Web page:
The ASHA Leader - August 11, 2009 - (Page 10)

arketing includes everything you do to attract and retain customers: how you design your practice or your services to meet client needs and preferences, as well as the many ways you communicate with them. Every clinician should be involved in marketing to multiple audiences. The following articles describe how hospital departments market their services to potential patients and to primary-care physicians who are referral sources. School administrators engage in statewide marketing to recruit and retain clinicians. M School clinicians communicate with teachers and administrators to increase awareness of the value of their services. Private-practice clinicians need to market to potential patients as well as to referral sources. Marketing your practice, profession, and credentials involves what you do and know best—communication. It can be as simple as excellent service and goodwill, or it can take the form of advertising or use of new media. These articles can help you build a marketing plan and suggest strategies that have worked for others. And in a recession, there is no better time to market yourself to maintain visibility and market share and emerge stronger as the economy recovers. Communicating with Patients and Providers by Ann W. Kummer 10 ll businesses (including health care organizations and private practices) need to market their services to attract customers, clients, or patients. Marketing is so important that it is usually part of any successful organization’s strategic plan. The effectiveness of marketing designed to develop name recognition and a public perception of quality, value, and trust can determine the organization’s ultimate market share and financial viability. In the Division of Speech Pathology at Cincinnati Children’s Hospital, we market our services in many ways. As a result, we are the largest pediatric speech-language pathology program in the country and have a long list of patients waiting for services. From our experience, we suggest several strategies. Marketing to Potential Referral Sources We found the following strategies to be effective in reaching out to referral sources: • Lectures. Offer to speak to physician groups about disorders that they see and we treat. Many physicians do not know about the services we can provide. Certainly, putting a face and personality to your program also helps. • Handouts and brochures. Provide easy-to-read handouts/brochures at lectures and mail them to potential referral sources. These handouts should include important clinical information but also information on how to refer to your program. • Surveys. Send a survey to current and potential referring physicians to demonstrate that you care about serving their needs. From our surveys, for example, we learned that physicians do not want long, detailed reports. We changed our report format and let physicians know we responded to their feedback. • Personal visits. Set up 15-minute meetings with physician practices. Give them brochures and discuss the types of patients that are appropriate to refer. • Letters. Send an annual letter to professionals who are current or potential referral sources. Include a brochure that describes your services and gives guidelines for referrals and a phone number for physicians to call if they have a question, are concerned about a patient, or need patient handouts. • Web site. Include material on your Web site that describes your services and provides information for physicians and families. We find that people are more likely to seek services if they find helpful information on our Web site. • Media coverage. Look for every opportunity to obtain publicity about your program. Although television and newspaper coverage may be hard to get, it is relatively easy to place an article in a physician’s monthly newsletter or on the hospital’s Intranet. August 11, 2009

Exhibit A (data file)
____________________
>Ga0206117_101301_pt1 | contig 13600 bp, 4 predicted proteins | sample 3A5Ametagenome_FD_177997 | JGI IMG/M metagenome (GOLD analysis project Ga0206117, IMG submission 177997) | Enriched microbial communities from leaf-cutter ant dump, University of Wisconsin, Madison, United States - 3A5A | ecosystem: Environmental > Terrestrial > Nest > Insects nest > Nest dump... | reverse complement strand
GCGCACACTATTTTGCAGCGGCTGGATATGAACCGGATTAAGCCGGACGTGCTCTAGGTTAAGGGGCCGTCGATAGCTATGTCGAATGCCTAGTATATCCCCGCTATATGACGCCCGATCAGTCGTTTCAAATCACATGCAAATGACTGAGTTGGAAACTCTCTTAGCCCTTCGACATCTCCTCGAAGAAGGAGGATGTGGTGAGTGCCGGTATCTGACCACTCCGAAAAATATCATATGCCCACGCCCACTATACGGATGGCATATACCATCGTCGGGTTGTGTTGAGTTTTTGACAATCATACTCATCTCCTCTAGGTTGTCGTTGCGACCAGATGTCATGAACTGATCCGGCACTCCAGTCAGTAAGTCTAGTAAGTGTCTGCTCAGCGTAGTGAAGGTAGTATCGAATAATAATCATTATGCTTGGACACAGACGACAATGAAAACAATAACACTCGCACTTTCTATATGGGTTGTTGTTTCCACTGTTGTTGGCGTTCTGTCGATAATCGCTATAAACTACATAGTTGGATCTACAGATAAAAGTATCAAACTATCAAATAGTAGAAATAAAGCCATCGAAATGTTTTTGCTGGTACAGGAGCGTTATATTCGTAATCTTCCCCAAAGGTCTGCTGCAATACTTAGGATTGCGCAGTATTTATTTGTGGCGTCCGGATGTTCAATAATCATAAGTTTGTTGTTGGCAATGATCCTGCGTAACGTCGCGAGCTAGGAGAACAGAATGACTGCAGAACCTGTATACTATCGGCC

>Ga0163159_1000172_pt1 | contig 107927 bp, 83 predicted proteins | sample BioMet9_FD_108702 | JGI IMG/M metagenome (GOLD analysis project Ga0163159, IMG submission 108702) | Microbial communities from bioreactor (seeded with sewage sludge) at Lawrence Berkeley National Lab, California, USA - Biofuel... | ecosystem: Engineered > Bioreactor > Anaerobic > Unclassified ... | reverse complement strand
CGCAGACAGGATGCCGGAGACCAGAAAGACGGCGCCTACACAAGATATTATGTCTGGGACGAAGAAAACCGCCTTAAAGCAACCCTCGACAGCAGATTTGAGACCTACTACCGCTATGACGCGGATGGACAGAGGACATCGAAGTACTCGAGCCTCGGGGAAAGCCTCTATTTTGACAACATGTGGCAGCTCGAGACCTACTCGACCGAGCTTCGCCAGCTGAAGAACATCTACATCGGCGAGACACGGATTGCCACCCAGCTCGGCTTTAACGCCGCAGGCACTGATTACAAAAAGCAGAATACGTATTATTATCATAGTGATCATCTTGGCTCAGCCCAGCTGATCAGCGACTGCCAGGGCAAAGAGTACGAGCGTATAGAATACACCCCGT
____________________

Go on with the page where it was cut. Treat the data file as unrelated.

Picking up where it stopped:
Table of Contents for the Digital Edition of The ASHA Leader - August 11, 2009

The ASHA Leader - August 11, 2009
Four Members Elected to Board of Directors
Readers Respond
Congress Begins Health Care Reform Debate
Medicare Private Practice Poses Concerns for Some SLPs
Custom Fit Your Marketing
Personal Music Players
From the President
Convention Preview
2010 Dues Change
Ethics in Private Practice
Missouri SLPs Win on School Retirement Issue
A Deluge of Human Kindness
First Person on the Last Page

The ASHA Leader - August 11, 2009